Medium division

Winner – The Globe and Mail; Better for It
Kiran Rana, Alisha Sawhney, Kyle Fulton and Temur Durrani of The Globe and Mail for “Better for It,” an empathetic, probing and delightful podcast series that shed light on the challenges and triumphs of noteworthy Canadian entrepreneurs in sectors such as gaming, cannabis and apparel.

Small division

Winner – Inc. Magazine; Computer Freaks
This internet origin story is a captivating listen for anyone interested in the history of technology and the humans who made it possible. Christine Haughney Dare-Bryan personalizes the storytelling by blending historical narrative with her father’s own involvement in the development of the Internet and sketching the diverse and sometimes divisive personalities of these modern founders. This is a deeply researched and polished production that clearly stood apart from the other entrants in our category.

Honorable Mention –; The Investopedia Express with Caleb Silver
Caleb Silver starts every Investopedia podcast with an original rap on the latest news from financial markets. He won’t win a Grammy, but he does induce a grin. This podcast is packed with news and explainers on the issues that matter to investors, with each session featuring an interview with a prominent investor or policymaker. It’s a lot of value per listen.

Real Estate

Large division

Winner – The New York Times; Women in Real Estate
These stories unflinchingly exposed how the real estate industry routinely subjects female agents to harassment and assault but rarely protects or supports these women, who make up two-thirds of the profession’s workforce. Of all entries in this category, Debra Kamin’s tenacious reporting had the most demonstrable impact, prompting the resignation of the president of the National Association of Realtors and early retirement for the organization’s CEO and head of human resources. Her subsequent story exposing how male employees drugged and assaulted women triggered a drop in the company’s stock on the day the story was published. Her reporting is textbook accountability journalism.

Honorable Mention – The Wall Street Journal; The Commercial Real-Estate Crisis and Its Fallout
The effort and skill displayed throughout this entry is extraordinary, as the Journal brought unique perspective to the commercial real-estate crisis by scraping, synthesizing, and analyzing data from sources ranging from SEC forms to banks’ reports filed to the FDIC to commercial foreclosure notices in print newspapers. WSJ reporters found investors who lost their life savings to risky apartment-building syndicates, exposed regional banks’ vulnerability to downtown “doom loops,” and uncovered a troubling surge in mezzanine-loan foreclosures. Several entrants tackled the crisis in commercial real estate. The WSJ did a better job of digging into the how and why.

Honorable Mention – Bloomberg News; Zombie Towers and the Debt Threat
The flight from downtown offices and its potential impact on financial markets is one of the biggest business stories of our time, and this package nails it. Reporting out of San Francisco, Los Angeles, Chicago, London, Stockholm and Hong Kong demonstrates Bloomberg’s deep resources and the reporters’ knowledge of their turf. The series meticulously documents the plunge in occupancy rates while explaining how the consequences will unfold for years to come. Bloomberg incorporated many creative illustrations and informative, reader-friendly graphics to make a complex topic more accessible to its readers.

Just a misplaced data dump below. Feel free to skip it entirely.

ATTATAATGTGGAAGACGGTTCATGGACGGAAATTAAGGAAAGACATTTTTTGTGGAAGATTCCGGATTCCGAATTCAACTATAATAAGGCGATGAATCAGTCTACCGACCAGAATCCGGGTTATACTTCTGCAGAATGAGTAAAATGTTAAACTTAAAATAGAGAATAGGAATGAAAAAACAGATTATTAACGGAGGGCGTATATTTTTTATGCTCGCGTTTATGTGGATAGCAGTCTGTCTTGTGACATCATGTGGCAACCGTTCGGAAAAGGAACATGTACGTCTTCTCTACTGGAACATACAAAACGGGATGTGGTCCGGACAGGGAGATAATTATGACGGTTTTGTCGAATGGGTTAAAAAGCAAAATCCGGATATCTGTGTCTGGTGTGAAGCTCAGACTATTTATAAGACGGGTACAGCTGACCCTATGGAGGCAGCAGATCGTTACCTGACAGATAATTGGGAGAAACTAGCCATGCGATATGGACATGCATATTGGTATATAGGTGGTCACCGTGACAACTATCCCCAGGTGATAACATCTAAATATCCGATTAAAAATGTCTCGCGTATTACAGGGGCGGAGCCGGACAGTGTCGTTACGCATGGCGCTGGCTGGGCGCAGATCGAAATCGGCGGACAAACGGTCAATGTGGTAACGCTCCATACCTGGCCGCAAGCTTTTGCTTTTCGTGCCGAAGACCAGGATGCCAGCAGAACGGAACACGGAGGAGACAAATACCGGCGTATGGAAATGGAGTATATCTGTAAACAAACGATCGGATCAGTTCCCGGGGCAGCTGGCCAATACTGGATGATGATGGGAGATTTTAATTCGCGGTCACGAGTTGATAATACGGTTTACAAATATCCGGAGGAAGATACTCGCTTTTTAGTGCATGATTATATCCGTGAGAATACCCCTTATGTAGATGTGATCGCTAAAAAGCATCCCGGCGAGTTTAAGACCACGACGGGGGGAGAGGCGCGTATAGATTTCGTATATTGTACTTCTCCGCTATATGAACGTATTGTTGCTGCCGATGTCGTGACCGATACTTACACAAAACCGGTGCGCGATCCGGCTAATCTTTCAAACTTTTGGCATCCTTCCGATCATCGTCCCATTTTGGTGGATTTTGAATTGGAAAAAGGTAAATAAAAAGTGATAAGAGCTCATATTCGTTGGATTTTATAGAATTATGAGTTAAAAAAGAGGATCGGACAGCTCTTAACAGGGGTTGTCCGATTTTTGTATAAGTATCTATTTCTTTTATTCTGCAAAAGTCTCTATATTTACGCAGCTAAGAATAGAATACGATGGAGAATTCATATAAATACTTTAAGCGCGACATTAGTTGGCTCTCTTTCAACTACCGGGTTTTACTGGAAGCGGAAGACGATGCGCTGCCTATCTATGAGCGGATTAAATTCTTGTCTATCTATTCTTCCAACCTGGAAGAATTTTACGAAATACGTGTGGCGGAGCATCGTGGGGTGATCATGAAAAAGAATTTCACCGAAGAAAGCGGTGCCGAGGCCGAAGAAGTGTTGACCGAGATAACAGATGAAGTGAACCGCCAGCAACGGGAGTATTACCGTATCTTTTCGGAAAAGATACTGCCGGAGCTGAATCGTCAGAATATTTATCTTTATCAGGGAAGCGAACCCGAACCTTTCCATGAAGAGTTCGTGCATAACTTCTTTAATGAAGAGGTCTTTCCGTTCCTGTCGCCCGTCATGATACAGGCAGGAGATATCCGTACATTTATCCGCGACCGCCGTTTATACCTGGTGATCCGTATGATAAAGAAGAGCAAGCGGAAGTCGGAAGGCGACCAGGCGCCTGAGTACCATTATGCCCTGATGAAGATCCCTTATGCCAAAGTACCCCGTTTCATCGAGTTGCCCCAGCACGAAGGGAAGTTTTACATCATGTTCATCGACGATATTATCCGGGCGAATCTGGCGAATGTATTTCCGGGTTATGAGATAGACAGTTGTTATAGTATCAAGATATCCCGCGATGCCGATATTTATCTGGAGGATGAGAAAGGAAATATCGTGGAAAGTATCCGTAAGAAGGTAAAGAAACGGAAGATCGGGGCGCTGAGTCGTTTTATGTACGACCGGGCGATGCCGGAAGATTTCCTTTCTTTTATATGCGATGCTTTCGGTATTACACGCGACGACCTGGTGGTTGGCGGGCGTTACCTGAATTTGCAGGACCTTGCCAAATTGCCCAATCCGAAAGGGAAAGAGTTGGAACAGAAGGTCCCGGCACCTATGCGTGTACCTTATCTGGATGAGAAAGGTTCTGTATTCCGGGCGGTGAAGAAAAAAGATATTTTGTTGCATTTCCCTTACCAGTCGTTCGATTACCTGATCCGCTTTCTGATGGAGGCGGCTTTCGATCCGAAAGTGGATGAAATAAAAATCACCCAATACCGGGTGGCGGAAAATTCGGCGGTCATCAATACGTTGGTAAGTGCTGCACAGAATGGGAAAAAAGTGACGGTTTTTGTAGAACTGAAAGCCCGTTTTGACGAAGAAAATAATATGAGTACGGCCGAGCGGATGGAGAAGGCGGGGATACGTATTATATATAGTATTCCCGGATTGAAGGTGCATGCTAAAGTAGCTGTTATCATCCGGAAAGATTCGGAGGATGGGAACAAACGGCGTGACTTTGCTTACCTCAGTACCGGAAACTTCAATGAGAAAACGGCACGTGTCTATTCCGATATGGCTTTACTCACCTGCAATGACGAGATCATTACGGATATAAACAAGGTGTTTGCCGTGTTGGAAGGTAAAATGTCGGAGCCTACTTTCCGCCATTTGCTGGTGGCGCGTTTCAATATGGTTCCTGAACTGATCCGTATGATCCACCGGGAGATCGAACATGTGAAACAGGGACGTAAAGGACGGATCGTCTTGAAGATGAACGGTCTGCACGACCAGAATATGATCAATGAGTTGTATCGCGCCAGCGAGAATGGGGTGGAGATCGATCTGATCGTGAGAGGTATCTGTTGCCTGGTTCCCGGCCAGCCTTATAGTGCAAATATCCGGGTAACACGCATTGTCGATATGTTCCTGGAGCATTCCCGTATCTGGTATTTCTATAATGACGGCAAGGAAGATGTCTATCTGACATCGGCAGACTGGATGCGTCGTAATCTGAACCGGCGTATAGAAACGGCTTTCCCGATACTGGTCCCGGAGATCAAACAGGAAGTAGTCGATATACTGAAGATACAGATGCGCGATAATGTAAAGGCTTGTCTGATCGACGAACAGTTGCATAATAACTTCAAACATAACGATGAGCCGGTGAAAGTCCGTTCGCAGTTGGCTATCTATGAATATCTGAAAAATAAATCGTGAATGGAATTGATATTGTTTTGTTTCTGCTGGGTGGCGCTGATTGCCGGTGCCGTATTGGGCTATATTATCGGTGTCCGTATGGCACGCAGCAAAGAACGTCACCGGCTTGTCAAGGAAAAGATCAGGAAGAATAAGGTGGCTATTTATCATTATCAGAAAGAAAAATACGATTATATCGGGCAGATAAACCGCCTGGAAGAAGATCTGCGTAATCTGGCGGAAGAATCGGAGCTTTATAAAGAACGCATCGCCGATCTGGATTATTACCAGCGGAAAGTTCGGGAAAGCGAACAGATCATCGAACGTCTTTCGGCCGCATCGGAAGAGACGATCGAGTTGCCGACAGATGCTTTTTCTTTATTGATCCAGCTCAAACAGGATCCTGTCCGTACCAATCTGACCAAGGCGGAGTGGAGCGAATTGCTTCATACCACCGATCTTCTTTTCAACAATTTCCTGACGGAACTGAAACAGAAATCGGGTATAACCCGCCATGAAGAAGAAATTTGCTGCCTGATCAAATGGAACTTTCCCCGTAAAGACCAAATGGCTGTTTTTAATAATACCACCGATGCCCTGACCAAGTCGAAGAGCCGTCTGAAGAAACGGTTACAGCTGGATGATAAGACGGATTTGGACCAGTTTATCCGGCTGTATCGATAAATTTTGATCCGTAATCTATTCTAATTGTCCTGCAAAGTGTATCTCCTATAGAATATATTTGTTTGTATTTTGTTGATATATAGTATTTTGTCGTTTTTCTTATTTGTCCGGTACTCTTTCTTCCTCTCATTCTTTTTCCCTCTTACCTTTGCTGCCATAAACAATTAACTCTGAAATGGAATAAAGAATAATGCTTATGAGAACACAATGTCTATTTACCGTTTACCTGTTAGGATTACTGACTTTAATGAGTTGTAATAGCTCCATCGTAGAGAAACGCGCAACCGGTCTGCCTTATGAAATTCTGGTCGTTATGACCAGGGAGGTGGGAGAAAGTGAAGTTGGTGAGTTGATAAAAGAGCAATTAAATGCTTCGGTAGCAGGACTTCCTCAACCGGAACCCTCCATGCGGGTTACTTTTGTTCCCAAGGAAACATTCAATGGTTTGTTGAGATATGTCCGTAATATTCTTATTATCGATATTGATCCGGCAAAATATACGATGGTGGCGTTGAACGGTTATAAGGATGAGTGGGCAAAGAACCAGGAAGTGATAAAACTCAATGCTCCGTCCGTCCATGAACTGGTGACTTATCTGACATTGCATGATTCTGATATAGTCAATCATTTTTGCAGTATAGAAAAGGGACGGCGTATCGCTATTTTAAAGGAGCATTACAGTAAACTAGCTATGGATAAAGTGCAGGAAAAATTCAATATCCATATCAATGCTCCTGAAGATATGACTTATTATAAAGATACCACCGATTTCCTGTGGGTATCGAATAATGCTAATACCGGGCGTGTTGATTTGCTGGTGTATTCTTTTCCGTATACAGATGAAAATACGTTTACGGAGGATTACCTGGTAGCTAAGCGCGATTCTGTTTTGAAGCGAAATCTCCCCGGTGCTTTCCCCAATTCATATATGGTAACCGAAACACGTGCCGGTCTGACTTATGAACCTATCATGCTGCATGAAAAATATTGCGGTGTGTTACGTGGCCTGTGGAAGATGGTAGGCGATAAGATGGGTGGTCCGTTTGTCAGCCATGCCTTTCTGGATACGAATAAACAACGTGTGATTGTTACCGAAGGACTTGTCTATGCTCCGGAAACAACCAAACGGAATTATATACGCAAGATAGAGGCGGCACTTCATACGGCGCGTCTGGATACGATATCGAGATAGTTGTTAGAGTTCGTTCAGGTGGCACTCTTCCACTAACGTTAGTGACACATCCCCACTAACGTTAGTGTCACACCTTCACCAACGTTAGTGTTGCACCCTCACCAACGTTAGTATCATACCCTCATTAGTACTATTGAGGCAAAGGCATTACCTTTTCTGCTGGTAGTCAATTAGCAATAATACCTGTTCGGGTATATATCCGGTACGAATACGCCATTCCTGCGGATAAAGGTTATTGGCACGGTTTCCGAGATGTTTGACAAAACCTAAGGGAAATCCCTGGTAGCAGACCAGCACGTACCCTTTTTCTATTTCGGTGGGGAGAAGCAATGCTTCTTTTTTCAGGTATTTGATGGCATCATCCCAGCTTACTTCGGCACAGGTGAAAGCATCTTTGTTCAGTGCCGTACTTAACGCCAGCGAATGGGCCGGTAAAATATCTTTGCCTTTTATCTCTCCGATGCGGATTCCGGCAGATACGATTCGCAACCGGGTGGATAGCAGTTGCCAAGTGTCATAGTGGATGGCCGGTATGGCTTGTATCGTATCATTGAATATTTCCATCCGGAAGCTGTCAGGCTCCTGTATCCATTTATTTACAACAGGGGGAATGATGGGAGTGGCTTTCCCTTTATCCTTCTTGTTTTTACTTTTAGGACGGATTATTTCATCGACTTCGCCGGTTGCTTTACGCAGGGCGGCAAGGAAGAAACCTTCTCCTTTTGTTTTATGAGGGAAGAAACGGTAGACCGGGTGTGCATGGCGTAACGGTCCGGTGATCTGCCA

Medium division

Winner – Pittsburgh Post-Gazette; Left to Rot: The City of Pittsburgh’s Wasteland of Unsafe, Abandoned Homes
Through impressive reporting, data analysis and data visualizations, this eye-opening investigation reveals that the biggest slum landlord in Pittsburgh, abandoning more than 13,000 homes, is the neglectful city itself. The strong work by reporters Michael KoIsh and Neena Hagen led to quick action by city and state officials to begin addressing the problem.

Honorable Mention – A collaboration of Capital & Main and ProPublica; Checked Out: How L.A. Failed to Stop Landlords from Turning Low-Cost Housing into Tourist Hotels
This dogged investigation with stunning photos and poignant interviews found many Los Angeles residential hotels seemingly skirted the law, keeping hundreds of people out of much-needed, affordable rental housing. The series by Robin Urevich and Gabriel Sandoval led Los Angeles officials to cite 21 hotels for law violations. Their work could also result in about 750 being converted into much-needed, low-cost housing.

Small division

Winner – The Real Deal; Recipe for Fraud: Inside South Florida’s Under-regulated HOAs
Lidia Dinkova and Katherine Kallergis shed light onto Florida’s powerful and pervasive homeowners’ associations, which are ripe for fraud in part because of shortcomings in HOA laws. The reporters spent a year covering important legal and legislative angles to the story. Florida eventually enacted legislation to protect communities, although Dinkova and Kallergis’s clear reporting shows the law lacks any real teeth. The story is important for millions of Florida homeowners and for millions of other property owners across the U.S. who struggle to understand the complex nuances of HOAs and the laws around them. The story is an example of business journalism that makes a difference.

Honorable Mention – Capital & Main; In Los Angeles, a Friendship Grows Out of Housing Strife